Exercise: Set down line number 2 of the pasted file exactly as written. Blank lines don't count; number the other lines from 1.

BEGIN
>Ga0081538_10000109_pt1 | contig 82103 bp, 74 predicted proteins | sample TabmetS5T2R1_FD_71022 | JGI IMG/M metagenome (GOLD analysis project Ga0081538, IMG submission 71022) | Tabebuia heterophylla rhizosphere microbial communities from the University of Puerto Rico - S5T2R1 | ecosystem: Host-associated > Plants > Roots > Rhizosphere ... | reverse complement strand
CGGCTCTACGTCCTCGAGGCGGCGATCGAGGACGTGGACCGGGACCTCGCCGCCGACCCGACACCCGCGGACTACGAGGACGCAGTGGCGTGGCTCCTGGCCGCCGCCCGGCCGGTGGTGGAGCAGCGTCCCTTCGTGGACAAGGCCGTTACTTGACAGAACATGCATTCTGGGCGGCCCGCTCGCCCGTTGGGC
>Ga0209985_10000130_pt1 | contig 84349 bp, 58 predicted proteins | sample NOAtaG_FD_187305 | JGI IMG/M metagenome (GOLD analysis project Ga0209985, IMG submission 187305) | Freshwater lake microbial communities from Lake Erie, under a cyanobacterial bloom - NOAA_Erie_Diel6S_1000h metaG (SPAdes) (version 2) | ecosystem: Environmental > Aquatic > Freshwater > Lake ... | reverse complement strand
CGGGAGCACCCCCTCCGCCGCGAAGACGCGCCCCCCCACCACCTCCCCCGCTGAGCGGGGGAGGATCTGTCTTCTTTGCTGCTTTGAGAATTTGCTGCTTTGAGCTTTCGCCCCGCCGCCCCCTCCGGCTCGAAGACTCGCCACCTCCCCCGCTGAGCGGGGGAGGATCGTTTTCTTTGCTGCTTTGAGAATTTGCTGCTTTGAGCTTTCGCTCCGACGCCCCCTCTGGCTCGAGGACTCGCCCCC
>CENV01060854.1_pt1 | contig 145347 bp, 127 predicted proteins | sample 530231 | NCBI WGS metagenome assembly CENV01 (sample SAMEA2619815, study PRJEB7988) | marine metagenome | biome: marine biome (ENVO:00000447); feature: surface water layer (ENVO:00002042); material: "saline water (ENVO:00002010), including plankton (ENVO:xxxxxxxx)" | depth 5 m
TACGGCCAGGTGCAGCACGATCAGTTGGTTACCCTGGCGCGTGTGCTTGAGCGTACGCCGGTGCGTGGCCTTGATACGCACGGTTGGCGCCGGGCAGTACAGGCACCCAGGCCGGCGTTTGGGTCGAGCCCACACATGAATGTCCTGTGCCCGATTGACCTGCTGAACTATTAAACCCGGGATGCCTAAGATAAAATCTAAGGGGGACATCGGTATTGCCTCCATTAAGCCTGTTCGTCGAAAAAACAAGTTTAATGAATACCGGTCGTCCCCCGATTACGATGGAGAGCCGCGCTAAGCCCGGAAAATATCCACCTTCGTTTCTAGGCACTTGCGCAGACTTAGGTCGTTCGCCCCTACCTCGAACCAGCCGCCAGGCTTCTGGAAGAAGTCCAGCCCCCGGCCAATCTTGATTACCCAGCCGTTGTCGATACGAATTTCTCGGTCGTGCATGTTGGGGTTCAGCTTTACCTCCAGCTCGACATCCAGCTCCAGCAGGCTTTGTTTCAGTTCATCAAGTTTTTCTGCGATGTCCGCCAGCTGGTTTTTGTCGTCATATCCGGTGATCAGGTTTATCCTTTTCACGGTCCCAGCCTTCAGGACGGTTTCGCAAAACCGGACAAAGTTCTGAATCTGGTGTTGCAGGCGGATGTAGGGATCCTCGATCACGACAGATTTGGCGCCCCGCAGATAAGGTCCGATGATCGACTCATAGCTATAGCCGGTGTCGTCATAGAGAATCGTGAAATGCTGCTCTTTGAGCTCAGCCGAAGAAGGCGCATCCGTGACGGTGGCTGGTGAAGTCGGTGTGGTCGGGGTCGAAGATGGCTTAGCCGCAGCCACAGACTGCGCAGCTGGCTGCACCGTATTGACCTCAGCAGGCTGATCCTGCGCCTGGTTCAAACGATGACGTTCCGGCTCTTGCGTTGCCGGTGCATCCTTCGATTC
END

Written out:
CGGCTCTACGTCCTCGAGGCGGCGATCGAGGACGTGGACCGGGACCTCGCCGCCGACCCGACACCCGCGGACTACGAGGACGCAGTGGCGTGGCTCCTGGCCGCCGCCCGGCCGGTGGTGGAGCAGCGTCCCTTCGTGGACAAGGCCGTTACTTGACAGAACATGCATTCTGGGCGGCCCGCTCGCCCGTTGGGC